Copyright ©2019 Karina Bartow.

 

Bio.

Karina Bartow grew up and still lives in Northern Ohio.  Though born with Cerebral Palsy, she’s never allowed her disability to define her.  Rather, she’s used her experiences to breathe life into characters who have physical limitations, but like her, are determined not to let them stand in the way of the life they want.  Her debut novel, Husband in Hiding came out in 2015 and was well-received by readers.  Her second, Forgetting My Way Back to You, was released in October 2018 by Vinspire Publishing and has been praised by reviewers.  She may only be able to type with one hand, but she writes with her whole heart!

To learn more, visit www.KarinaBartow.com

Be sure to follow Karina online!

Facebook-https://www.facebook.com/karina.bartow.58

Twitter-@KarinaBartow

Instagram-@karina.bartow

Blog-karinabartow.wordpress.com


Are you an author? Looking for more exposure? Learn more about my Introduce Yourself Feature HERE. *Looking to promote poets all April!*

Introduce Yourself: Introducing Guest Author Khaya Ronkainen

Today, I’d like to welcome Khaya Ronkainen. Welcome to The PBS Blog! Let’s get started.


What is your name and where are you from?

My name is Khaya Ronkainen. I was born and bred in South Africa, and I now call Finland my second home.

South Africa in the houusee. What was your childhood dream?

To become a teacher. I have huge respect for teachers. I talk this, and also the reasons why I never took up the occupation after all, in the “About” page of my site.

Nice. We’ll be sure to link that below. In your own words, what is humility?

Humility is not a low opinion of one’s self but an awareness that there’s always room for improvement, even if one is confident in their abilities and skills/talents.

Absolutely agree. Who’s your favorite Historical figure?

Nelson Mandela, because he gave me a voice. Most people are aware of apartheid system and its laws that prohibited many things in South Africa. For those who do not know what apartheid is, I suggest a read that sheds some light on the nature of racial injustices at the time, Cry the Beloved Country by Alan Paton, a South African author. I read somewhere that if one wants to understand a country, they must read its authors. So I hope you’re inspired to pick up the book if you’ve never read it.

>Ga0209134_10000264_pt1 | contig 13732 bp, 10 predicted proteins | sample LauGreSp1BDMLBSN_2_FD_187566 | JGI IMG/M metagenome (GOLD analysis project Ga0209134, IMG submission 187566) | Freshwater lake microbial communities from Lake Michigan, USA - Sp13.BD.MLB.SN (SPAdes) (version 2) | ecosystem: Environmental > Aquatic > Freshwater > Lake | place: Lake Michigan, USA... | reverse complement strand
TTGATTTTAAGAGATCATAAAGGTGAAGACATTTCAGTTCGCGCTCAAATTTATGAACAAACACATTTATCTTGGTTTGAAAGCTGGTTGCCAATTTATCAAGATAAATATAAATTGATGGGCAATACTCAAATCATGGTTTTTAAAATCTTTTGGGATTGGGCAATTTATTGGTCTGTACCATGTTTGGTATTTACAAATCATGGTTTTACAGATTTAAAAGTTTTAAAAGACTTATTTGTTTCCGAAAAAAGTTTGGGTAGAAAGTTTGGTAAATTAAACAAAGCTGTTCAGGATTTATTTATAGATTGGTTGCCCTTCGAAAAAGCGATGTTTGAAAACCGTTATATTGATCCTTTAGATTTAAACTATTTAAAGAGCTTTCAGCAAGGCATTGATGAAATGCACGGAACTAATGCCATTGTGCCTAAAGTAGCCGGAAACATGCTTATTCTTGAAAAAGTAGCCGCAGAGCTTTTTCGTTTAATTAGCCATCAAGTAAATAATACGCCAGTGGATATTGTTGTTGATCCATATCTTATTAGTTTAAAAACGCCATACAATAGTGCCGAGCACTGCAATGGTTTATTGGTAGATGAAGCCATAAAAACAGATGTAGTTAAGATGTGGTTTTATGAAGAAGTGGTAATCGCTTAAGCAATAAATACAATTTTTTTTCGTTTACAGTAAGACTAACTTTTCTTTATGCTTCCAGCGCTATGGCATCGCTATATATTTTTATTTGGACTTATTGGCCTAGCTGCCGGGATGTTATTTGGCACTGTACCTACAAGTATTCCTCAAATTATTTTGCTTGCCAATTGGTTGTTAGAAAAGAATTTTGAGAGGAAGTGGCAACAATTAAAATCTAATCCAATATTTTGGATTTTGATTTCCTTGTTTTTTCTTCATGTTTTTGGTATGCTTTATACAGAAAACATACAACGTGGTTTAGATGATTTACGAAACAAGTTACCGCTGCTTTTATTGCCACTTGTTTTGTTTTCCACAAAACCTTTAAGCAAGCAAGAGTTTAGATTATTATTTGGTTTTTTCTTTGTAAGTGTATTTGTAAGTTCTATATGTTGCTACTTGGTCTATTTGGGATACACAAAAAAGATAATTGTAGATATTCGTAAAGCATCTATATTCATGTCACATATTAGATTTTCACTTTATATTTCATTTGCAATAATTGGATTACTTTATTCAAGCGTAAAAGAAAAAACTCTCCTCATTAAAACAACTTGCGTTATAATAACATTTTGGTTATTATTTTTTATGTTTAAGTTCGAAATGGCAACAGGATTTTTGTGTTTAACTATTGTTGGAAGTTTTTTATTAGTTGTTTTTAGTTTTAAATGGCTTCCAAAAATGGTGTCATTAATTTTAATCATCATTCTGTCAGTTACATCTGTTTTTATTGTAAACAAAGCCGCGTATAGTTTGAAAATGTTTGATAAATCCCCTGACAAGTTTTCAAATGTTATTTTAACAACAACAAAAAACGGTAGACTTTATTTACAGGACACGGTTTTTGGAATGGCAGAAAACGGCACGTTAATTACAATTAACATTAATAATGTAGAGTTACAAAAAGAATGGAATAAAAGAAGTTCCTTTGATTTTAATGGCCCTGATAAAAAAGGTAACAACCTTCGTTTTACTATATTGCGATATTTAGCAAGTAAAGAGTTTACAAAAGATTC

Awesome. What is the most thought provoking book you’ve ever read?

Animal Farm by George Orwell. It’s the first influential book I read that showed me the power of a written word, and opened up a whole new world. I have to thank my English teacher, Mrs. Roos, during my high school years. She knew how to activate young minds and keep them engaged through literature.

Available now on Amazon

Loved Orwell’s 1984. What’s the most difficult thing about being a writer?

It’s often difficult for me to describe what I do to people who don’t write or create in any other form. Because what I do, writing, largely depends on an exaggerated inspiration or the elusive muse that holds me hostage, but with no promise of real money.

The most exciting thing?

Dreaming stories into being, that is, the gift of imagination.

You said, there’s no promise of real money in writing. With Indie Publishing being as successful as it is these days, do you think that’s changing? In what way can we improve how writers are paid?

Certainly, there’s no denying the success and benefits of indie publishing; total creative control, higher royalties, supportive indie communities, and so on. More importantly, indie books are doing well as traditionally published books, when it comes to e-publishing, in some genres.

When I talk about no promise of real money, I’m not speaking for all writers but my own writing, which is mostly poetry. Let’s face it, poetry is a difficult genre to sell. My observation is that people love poetry or at least, the idea of poetry, but are not so eager to buy poetry books.

We also know that no one goes into poetry for money. Poets still have to hustle and take regular jobs in order to earn a living. So, perhaps, I’ll rephrase your question, “In what way can we improve how writers are paid?” with “How can we support poets, as readers, and stop undervaluing their work by expecting to get it for free?

As you can see, I’m passionate about this topic. But I’ll stop here.

No, keep going! I love the passion and you are absolutely right. While no one should “poet” for money, no one should do anything else for money! You shouldn’t embrace any path for money specifically and yet we must eat. Looking at it this way, why is poetry or writing…why is Art in general, not expected to be profitable? Something to think about.

I suppose I don’t have to ask what genre you write in…

Poetry, because I like its brevity and the immediacy it creates. Fiction (semi-autobiographical works) because I like to blur the line between fact and fiction. I’m also a horror genre “visiting writer.” As a matter of fact, I’ve recently published my second poetry chapbook, a small collection of dark poetry.

Available now on Amazon

Outside of writing, what are some of your passions?

Nature is my playground and a playmate, my husband. Seriously, I do all sorts of outdoor activities, and I draw huge inspiration from nature.

I can see that about you! Beautiful. What would be the most amazing adventure to go on?

Taking a sabbatical in order to go backpacking through Asia.

Thank you Khaya for spending this time with us. We enjoyed you!


Copyright ©2019. Khaya Ronkainen. photo used with permission.

Bio

Khaya Ronkainen is an independent author, writer, poet, public speaker and many other things. She currently lives in Finland with her husband.

Her work often examines duality of an immigrant life, cultural identity, relations among immigrants, and nature. She is the author of two poetry chapbooks, Seasons Defined and From the Depths of Darkness, both available at Amazon Kindle.

She is currently at work on her debut novel about growing up in South Africa during apartheid era. Learn more about the writer and her work or connect via her blog at www.khayaronkainen.fi.

You can also find/connect with Khaya at:

Amazon Author Central: https://www.amazon.com/-/e/B07DGT7683

Instagram: https://www.instagram.com/khaya.ronkainen/

Goodreads: https://www.goodreads.com/author/show/18097702.Khaya_Ronkainen

Blog: http://www.khayaronkainen.fi/


Are you an author? Looking for more exposure? Learn more about my Introduce Yourself Feature HERE.